I'm Leah, and in a lucky twist of fate, I've landed my three dream jobs:
book editor, writer, and mother. Since having my son in December 2008, my
work-life has been in constant flux - full-time? part-time? freelance?
working at home or in the office? It depends on the day and which way the
wind is blowing - and figuring out how to keep it all going is a constant
challenge. Heck, I'm still getting used to the idea of being someone's
Check out my profile on Work It, Mom! and my personal blog, A Girl and a Boy.
Ever since having kids, I’ve said (and predict I will continue to say for a very long time), that my ideal working situation is part-time–whether out of the home, in the home, on a boat, with a goat…whatever. Most of my mom friends seem to feel the same way, which is why I was surprised to read that the number of mothers who say they’d prefer to work full time has risen dramatically in just the last five years. Mothers who say they’d prefer to work full time increased from 20 percent in 2007 to 32 percent in 2012, according to a Pew Research Center survey (link goes to an overview) of 2,511 working parents (both men and women) conducted at the end of last year. Are you as surprised by this as I am?
Putting aside the pipe dream of not having to work at all, most of the moms I know (thanks for answering my late-night poll, Twitter friends!) say a flexible part-time job would feel just right when it comes to balancing Mom Time and Work Time. So why are so many more women today eager to clock 40-hour (or more) work weeks?
My suspicion was that it had a lot to do with what happened to the economy in those five years, and the research seems to agree, as women in more difficult financial situations are more likely to “prefer” full-time work over part-time–the quotation marks used here because I’m not sure you can call something a “preference” when it decides whether or not you can put food in your kids’ bellies. According to the study, 47 percent of women who said they “don’t even have enough to meet basic expenses” said full-time work was ideal, in contrast to only 31 percent of women who said they “live comfortably” and would still prefer to work full time. Makes sense.
Another surprising statistics was that the increase in mothers who would prefer to work full time was greater among currently working mothers than among those who stay home. In 2012, 37 percent of working mothers say their ideal situation would be to work full time, up from 21 percent in 2007, whereas among non-working mothers, the increase was from 16 percent to 22 percent (which the people who understand the ins and outs of this stuff tell me is “not statistically significant.”) So much for the grass-is-greener philosophy that has led many a working mother to quit her job to stay home with her kids and then realize it’s not all snuggles and bonbons. (I am myself famously not a natural at the SAHM gig.)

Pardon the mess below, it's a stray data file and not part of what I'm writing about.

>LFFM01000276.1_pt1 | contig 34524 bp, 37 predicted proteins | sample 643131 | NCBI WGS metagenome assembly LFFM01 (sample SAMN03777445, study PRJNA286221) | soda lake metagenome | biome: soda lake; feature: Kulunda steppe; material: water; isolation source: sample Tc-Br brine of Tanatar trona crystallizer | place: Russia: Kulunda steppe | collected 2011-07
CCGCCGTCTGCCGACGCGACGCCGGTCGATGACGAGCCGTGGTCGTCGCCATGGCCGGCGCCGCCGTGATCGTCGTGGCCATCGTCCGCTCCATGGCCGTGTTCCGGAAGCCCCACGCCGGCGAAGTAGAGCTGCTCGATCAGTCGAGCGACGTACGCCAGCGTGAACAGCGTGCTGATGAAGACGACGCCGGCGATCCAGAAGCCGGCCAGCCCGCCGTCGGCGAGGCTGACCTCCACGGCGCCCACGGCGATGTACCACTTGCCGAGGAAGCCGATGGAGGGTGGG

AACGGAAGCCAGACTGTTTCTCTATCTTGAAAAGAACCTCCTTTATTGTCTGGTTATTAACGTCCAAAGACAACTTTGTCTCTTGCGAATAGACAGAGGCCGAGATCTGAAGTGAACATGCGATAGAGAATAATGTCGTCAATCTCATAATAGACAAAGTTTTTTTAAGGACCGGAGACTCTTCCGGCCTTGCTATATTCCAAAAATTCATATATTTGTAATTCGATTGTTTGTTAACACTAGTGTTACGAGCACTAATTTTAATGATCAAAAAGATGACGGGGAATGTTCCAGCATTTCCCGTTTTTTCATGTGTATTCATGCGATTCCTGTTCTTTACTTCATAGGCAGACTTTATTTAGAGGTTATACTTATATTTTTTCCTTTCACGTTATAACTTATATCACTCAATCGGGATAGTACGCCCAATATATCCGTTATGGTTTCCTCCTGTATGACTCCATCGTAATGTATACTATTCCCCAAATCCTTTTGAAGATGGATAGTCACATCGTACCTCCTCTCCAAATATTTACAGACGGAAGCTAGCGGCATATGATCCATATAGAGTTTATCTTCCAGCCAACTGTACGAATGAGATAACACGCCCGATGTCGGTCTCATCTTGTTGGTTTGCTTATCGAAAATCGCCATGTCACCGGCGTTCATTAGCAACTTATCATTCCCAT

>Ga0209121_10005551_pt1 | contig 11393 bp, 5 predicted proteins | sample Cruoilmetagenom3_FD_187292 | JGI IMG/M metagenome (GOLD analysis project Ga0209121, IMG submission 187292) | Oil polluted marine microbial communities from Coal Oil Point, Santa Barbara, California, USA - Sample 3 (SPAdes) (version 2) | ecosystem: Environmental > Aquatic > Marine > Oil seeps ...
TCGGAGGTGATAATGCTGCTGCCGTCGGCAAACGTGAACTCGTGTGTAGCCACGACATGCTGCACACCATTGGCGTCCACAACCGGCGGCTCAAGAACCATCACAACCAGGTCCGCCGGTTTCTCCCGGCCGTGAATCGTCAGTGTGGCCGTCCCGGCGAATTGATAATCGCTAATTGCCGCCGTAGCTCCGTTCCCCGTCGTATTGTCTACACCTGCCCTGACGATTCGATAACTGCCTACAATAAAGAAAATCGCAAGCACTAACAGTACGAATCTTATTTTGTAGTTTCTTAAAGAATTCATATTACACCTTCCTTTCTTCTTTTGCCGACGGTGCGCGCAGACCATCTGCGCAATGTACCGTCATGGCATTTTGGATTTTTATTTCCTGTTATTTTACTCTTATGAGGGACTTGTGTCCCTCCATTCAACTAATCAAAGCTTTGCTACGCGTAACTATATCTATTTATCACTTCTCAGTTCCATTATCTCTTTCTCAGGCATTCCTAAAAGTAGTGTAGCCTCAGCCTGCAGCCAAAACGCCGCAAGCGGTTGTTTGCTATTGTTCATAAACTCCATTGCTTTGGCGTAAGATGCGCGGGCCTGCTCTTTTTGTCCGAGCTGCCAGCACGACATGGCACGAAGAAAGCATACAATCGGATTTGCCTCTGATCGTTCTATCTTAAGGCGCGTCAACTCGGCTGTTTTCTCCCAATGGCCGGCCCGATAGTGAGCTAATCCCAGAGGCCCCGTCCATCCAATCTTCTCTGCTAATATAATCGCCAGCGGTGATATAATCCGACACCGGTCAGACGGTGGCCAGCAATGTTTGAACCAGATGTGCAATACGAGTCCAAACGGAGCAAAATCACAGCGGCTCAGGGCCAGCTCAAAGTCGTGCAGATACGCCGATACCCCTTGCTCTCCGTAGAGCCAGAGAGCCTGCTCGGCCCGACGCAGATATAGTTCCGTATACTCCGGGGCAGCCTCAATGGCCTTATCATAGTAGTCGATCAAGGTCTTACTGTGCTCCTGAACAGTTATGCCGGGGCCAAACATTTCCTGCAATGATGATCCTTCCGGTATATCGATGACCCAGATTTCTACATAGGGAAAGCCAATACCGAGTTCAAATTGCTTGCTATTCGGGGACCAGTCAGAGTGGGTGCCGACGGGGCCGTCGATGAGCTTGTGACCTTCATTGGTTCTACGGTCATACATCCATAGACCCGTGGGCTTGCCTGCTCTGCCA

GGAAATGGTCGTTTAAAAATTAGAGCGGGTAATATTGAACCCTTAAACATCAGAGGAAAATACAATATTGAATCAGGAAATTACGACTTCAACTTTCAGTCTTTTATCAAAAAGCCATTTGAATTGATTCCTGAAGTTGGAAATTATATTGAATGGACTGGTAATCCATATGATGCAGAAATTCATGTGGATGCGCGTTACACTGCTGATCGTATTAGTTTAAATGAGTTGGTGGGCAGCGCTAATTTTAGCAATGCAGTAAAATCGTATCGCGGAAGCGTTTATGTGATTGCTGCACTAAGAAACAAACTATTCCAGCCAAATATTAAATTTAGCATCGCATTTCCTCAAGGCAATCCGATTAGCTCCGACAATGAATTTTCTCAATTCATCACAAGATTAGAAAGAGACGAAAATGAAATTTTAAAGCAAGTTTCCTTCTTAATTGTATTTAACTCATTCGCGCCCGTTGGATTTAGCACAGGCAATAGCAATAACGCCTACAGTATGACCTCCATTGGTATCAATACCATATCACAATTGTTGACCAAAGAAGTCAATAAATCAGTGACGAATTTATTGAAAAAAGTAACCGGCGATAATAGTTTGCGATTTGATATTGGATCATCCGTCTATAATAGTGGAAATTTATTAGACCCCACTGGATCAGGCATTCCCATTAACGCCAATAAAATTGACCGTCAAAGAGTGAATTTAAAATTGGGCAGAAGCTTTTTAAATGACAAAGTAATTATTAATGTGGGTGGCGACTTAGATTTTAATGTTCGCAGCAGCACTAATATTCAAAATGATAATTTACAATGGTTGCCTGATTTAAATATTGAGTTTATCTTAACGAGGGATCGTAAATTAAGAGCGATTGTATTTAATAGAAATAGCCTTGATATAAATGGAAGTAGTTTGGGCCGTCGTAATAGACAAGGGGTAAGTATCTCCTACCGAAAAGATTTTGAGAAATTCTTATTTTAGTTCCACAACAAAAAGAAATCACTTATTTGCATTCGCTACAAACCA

The reality is that 60 percent of two-parent households these days have two working parents, so work is in the cards for most of us whether we like it or not. As I feel the crunch of what it would take financially to put my younger son in daycare while also paying for my older son to not only attend full-time preschool but start participating in extracurricular activities more organized than running around the backyard like recently guillotined poultry, work is about to become more important to me than ever. But would I venture to call full-time work “ideal,” even though the salary certainly would be? No, I don’t think so, at least not yet (meaning with kids who aren’t in all-day school).
I have so many thoughts about this topic, but the people who understand the ins and outs of this stuff tell me that if I go on and on and on and on, readers will click the window closed before they finish this post and (hopefully!) leave a comment. Are you ready to talk amongst yourselves? I’ll give you some bonus topics:
- According to the study, working fathers place more value on a high-paying job, whereas working mothers place more value on flexibility. This is definitely true for my household, and each quality is very heavily dependent on the other. Is it true for you?
- Check out the first table in the article, comparing distribution of time between mothers and fathers in 1965 compared to 2011. The women spent a crazy-high 32 hours a week on housework(!!!) and 8 hours a week on work outside the home (but somehow only 10 on child care?). Can you even? My doorknobs would shine like the top of the Chrysler Building.
- The study shows a significant gap in happiness between working and non-working mothers: 45% of non-working mothers say they are very happy, compared with 31% of mothers who work either full or part time.
What’s your work situation? Would you describe it as “ideal”? How much do you work? How much would you like to work? How flexible is your job? How happy are you? Discuss.
Subscribe to blog via RSS